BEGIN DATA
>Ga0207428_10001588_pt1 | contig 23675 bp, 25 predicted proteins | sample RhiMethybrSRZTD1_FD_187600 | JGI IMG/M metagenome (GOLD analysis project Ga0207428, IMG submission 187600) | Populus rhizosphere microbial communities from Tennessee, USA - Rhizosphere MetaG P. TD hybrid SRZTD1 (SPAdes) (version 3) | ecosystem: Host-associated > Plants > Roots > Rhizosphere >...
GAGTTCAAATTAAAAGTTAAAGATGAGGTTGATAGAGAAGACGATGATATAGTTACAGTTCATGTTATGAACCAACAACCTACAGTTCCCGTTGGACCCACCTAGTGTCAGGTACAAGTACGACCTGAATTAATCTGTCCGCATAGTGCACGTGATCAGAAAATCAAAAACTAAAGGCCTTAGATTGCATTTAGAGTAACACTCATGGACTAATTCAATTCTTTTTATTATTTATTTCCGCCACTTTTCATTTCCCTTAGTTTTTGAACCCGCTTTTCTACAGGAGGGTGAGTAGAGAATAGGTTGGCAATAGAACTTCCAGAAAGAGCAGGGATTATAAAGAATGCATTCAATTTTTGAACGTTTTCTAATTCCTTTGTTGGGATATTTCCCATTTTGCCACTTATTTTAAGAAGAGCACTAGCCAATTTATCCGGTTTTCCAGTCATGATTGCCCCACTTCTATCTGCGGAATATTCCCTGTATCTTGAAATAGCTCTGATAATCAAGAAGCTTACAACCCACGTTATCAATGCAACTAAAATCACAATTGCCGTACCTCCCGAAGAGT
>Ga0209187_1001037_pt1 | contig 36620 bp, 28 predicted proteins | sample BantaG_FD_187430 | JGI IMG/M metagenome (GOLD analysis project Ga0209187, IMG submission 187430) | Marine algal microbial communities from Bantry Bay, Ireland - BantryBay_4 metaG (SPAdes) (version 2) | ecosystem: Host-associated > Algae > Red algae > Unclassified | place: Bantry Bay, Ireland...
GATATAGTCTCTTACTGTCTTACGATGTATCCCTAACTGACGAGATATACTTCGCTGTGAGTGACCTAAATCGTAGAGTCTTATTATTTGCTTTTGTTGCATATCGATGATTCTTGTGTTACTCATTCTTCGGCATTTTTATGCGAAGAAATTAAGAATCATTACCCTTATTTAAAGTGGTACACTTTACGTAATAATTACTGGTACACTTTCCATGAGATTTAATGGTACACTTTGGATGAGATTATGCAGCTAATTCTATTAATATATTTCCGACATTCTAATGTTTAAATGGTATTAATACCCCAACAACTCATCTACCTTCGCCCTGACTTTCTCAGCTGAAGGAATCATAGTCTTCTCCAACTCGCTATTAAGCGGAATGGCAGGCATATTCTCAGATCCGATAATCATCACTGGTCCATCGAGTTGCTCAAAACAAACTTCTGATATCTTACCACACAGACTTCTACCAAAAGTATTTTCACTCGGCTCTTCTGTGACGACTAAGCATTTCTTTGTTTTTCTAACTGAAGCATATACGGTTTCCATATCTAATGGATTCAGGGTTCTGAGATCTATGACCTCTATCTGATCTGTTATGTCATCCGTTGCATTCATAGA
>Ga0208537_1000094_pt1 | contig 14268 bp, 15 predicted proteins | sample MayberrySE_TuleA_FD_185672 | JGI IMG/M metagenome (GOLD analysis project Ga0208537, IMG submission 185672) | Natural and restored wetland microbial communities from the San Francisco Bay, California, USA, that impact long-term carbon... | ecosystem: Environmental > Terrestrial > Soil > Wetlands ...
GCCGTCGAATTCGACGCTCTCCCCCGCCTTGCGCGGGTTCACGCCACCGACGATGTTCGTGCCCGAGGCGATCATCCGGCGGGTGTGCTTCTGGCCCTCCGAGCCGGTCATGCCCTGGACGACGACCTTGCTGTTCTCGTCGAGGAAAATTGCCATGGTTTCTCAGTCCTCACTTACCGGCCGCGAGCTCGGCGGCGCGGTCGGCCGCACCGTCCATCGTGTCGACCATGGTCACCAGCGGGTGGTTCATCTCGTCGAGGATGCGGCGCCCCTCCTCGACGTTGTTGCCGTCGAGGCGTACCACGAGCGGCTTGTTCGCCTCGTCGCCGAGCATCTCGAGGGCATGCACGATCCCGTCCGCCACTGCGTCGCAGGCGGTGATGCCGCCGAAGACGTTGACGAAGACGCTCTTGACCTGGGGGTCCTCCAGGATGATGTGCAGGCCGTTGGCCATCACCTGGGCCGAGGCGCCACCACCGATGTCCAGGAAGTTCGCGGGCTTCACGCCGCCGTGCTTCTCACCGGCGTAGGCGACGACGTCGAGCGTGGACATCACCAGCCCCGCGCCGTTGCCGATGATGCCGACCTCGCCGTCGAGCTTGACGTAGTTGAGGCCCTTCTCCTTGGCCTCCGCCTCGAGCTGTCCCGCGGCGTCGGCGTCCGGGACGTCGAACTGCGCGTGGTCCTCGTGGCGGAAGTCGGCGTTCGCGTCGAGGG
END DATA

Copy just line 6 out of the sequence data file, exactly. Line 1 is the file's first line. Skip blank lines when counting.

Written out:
GCCGTCGAATTCGACGCTCTCCCCCGCCTTGCGCGGGTTCACGCCACCGACGATGTTCGTGCCCGAGGCGATCATCCGGCGGGTGTGCTTCTGGCCCTCCGAGCCGGTCATGCCCTGGACGACGACCTTGCTGTTCTCGTCGAGGAAAATTGCCATGGTTTCTCAGTCCTCACTTACCGGCCGCGAGCTCGGCGGCGCGGTCGGCCGCACCGTCCATCGTGTCGACCATGGTCACCAGCGGGTGGTTCATCTCGTCGAGGATGCGGCGCCCCTCCTCGACGTTGTTGCCGTCGAGGCGTACCACGAGCGGCTTGTTCGCCTCGTCGCCGAGCATCTCGAGGGCATGCACGATCCCGTCCGCCACTGCGTCGCAGGCGGTGATGCCGCCGAAGACGTTGACGAAGACGCTCTTGACCTGGGGGTCCTCCAGGATGATGTGCAGGCCGTTGGCCATCACCTGGGCCGAGGCGCCACCACCGATGTCCAGGAAGTTCGCGGGCTTCACGCCGCCGTGCTTCTCACCGGCGTAGGCGACGACGTCGAGCGTGGACATCACCAGCCCCGCGCCGTTGCCGATGATGCCGACCTCGCCGTCGAGCTTGACGTAGTTGAGGCCCTTCTCCTTGGCCTCCGCCTCGAGCTGTCCCGCGGCGTCGGCGTCCGGGACGTCGAACTGCGCGTGGTCCTCGTGGCGGAAGTCGGCGTTCGCGTCGAGGG